Like Hemingway said, It was very funny then. You might find yourself laughing out loud! N.B. The radio has seven tubes in it. Does anyone remember when radios had tubes? So there it is: humor and nostalgia. It makes me smile just to think about it.

“The Snows of Kilimanjaro” was first published in 1936 in Esquire magazine. I have known this title seemingly my entire life without knowing the story. Now I have finally read it. It is the story of a man on safari in Africa who is slowly dying from gangrene of a leg. He spars with death and with his wife, recalling events of his life and feeling that he has not managed to live his life as he intended.

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The Spanish Civil War was from July 1936 through March 1939.
The Hemingway short stories that involved this war:

The Denunciation 1938
The Butterfly and the Tank 1938
Night before Battle 1939
Under the Ridge 1939

The war in a nutshell: The socialists clearly won an election in 1936 to govern Spain. The right wing Nationalists attempted to overthrow the elected government and was successful in taking over some cities where the government Civil Guard was not strong. Mussolini and Hitler aided the Nationalists; the Soviet Union supported the Republican government militia. International Brigades fought on the side of the Republicans. France provided some support, the British none. The Republican army was defeated in their strongholds of Barcelona, Catalonia, Valencia and Madrid by the end of March 1939. The right wing Nationalists had won and the Franco rein began.
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Although some of the topics (bullfighting, boxing, big-game hunting) in this book were not to my liking, the writing shines through almost everywhere. I thought I would read some of the stories in The Collected Stories but now that I think about it I am not sure how I would have decided which stories to read. But it will be easier to go back one day and reread the ones I need to spend more time with: “The Strange Country” would have to be at the top of that list. But, then, the more I think about it, I could spend more time with any one of Hemingway’s short stories. And then there are always the many books about Hemingway. Much more about the author at http://www.ernest.hemingway.com/ .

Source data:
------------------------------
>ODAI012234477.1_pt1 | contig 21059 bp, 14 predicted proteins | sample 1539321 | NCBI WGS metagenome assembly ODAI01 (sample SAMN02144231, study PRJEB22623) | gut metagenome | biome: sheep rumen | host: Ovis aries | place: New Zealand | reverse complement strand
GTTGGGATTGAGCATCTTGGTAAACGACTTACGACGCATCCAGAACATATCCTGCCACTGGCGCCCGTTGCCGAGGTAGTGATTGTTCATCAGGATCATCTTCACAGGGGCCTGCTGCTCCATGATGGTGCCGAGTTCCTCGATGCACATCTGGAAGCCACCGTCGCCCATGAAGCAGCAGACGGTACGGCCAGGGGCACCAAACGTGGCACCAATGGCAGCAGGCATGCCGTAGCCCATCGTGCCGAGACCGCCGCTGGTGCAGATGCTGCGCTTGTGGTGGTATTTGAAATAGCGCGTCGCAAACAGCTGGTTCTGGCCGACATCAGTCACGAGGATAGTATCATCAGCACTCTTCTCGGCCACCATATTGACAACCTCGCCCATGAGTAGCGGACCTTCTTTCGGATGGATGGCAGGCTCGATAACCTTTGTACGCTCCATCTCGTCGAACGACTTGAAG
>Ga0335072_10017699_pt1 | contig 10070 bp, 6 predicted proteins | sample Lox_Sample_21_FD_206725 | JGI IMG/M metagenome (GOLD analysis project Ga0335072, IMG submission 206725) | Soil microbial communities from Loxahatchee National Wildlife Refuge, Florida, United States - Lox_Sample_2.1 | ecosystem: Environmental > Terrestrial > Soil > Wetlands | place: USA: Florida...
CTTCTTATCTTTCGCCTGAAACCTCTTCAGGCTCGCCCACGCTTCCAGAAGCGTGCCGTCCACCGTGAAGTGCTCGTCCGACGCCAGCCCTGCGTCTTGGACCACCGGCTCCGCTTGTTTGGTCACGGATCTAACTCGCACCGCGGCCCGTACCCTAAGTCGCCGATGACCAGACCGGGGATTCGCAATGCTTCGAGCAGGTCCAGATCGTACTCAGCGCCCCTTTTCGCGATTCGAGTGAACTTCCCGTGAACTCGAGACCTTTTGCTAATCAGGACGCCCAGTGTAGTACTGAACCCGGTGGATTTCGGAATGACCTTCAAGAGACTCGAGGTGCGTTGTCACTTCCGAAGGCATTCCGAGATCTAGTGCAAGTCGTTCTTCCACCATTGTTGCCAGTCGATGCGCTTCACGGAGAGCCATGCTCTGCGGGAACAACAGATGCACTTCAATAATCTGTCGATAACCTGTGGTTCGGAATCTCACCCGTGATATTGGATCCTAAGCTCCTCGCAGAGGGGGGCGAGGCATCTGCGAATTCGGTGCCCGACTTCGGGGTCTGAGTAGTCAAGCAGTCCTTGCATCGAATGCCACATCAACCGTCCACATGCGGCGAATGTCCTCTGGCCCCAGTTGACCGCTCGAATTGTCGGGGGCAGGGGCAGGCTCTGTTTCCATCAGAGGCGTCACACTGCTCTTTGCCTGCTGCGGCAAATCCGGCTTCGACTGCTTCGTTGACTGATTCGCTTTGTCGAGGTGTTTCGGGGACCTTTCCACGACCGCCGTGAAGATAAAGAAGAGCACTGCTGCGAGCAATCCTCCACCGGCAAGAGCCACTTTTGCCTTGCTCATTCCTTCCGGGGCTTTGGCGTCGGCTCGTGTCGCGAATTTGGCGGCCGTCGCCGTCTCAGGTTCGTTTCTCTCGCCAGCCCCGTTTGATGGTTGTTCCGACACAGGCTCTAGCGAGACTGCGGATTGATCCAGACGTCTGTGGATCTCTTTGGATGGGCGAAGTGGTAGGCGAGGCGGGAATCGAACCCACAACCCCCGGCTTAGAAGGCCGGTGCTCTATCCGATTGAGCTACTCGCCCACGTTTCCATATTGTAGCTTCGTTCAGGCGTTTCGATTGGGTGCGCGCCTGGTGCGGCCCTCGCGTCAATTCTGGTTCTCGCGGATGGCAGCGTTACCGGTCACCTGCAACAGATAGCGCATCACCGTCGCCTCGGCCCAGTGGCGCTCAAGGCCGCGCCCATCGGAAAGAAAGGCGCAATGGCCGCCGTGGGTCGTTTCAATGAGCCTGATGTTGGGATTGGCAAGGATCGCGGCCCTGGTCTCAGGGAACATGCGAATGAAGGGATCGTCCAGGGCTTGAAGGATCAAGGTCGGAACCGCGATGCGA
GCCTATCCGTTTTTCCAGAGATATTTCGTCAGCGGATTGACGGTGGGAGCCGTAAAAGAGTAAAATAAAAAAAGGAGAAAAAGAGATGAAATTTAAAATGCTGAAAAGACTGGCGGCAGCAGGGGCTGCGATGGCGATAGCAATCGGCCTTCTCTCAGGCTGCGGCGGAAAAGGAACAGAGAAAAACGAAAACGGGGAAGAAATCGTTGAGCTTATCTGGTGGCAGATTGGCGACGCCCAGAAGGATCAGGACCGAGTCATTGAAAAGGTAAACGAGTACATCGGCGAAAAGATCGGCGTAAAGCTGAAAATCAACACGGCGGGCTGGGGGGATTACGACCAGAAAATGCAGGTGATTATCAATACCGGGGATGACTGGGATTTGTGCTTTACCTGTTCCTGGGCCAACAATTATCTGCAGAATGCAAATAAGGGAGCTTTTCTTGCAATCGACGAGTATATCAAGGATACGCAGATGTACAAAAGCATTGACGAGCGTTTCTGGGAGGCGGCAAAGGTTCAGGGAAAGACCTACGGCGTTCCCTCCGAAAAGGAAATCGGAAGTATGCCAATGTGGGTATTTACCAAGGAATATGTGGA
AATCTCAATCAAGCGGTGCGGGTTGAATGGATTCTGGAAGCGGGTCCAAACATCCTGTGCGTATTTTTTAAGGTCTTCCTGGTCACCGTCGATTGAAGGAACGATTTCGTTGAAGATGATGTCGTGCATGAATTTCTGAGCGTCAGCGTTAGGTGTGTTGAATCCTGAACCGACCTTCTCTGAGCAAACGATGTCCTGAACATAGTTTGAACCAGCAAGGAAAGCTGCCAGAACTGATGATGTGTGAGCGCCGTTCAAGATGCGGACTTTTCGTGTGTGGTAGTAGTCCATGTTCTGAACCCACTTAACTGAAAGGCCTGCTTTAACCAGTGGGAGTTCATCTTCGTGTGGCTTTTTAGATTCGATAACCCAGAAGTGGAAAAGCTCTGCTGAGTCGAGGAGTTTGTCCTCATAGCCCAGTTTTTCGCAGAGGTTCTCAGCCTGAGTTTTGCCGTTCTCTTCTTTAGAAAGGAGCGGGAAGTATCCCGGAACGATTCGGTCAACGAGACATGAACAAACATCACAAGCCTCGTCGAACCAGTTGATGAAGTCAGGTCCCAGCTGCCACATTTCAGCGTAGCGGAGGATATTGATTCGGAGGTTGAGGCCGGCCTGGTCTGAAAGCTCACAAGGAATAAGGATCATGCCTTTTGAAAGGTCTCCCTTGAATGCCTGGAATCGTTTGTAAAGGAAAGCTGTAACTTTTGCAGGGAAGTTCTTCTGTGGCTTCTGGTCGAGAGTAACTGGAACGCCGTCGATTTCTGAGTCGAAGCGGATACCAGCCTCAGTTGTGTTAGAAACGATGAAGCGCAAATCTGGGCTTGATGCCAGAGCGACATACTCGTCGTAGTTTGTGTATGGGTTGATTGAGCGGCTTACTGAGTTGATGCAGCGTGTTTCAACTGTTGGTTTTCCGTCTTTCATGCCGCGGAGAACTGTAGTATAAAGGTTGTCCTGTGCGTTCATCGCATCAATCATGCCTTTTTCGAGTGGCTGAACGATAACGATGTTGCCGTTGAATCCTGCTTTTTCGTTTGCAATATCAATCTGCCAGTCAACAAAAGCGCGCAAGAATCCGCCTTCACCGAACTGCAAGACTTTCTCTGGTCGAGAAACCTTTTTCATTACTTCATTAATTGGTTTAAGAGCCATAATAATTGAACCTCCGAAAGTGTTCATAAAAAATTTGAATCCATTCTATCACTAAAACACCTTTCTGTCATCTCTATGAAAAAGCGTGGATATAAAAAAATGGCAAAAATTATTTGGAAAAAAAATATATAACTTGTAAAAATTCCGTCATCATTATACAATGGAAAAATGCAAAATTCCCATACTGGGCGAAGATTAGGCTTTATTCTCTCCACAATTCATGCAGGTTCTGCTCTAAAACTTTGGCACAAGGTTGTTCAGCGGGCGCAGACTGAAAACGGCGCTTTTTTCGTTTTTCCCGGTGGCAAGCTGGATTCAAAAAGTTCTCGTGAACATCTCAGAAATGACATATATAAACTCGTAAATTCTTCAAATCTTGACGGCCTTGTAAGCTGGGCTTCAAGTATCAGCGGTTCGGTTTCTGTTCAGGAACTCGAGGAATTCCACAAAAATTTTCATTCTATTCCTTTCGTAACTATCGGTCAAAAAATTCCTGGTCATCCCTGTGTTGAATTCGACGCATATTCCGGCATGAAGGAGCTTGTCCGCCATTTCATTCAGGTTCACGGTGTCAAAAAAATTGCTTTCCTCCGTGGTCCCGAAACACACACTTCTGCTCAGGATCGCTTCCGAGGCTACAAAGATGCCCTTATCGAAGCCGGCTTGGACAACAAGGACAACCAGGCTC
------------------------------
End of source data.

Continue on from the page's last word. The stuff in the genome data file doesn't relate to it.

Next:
I give The Collected Stories four stars. Many individual stories would rate five stars and none would be lower than three. The lower ratings are more due to the topics rather than the writing. I have to admit to being somewhat star struck by this most famous author whom I have never managed to read before this.
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Reading Progress

02/02/2012 page 1
0.0% "As I begin this immense work, I feel as Philippe Petit must have felt as he began the high wire walk between the Twin Towers on August 7, 1974: I know I can do it but it surely is a long way. But, as has been said many times, “The longest journey begins with a single step.” So I begin."
02/06/2012 page 107
14.0% "Mundane repetition, thy name is Ernest Hemingway.Mundane repetition, thy name is Ernest Hemingway."
02/13/2012 page 327
41.0% "Titled "Homage to Switzerland," it seems of the Monty Python ilk. It is unlikely for Hemingway to foreshadow that band. Well, I'll be. Hemingway humorous!"
02/13/2012 page 372
47.0% "With a little distance between me and the bullfighting stories, and some humor, I am liking Hemingway more and looking forward to the second half of this massive book that has all his published short stories in chronological order." 2 comments
02/14/2012 page 395
50.0% ""Upstairs the matador who was ill was lying face down on his bed alone. The matador who was no longer a novelty was sitting looking out of his window preparatory to walking out to the cafe. The matador who was a coward had the older sister of Paco in his room with him and was trying to get her to do something which she was laughingly refusing to do.""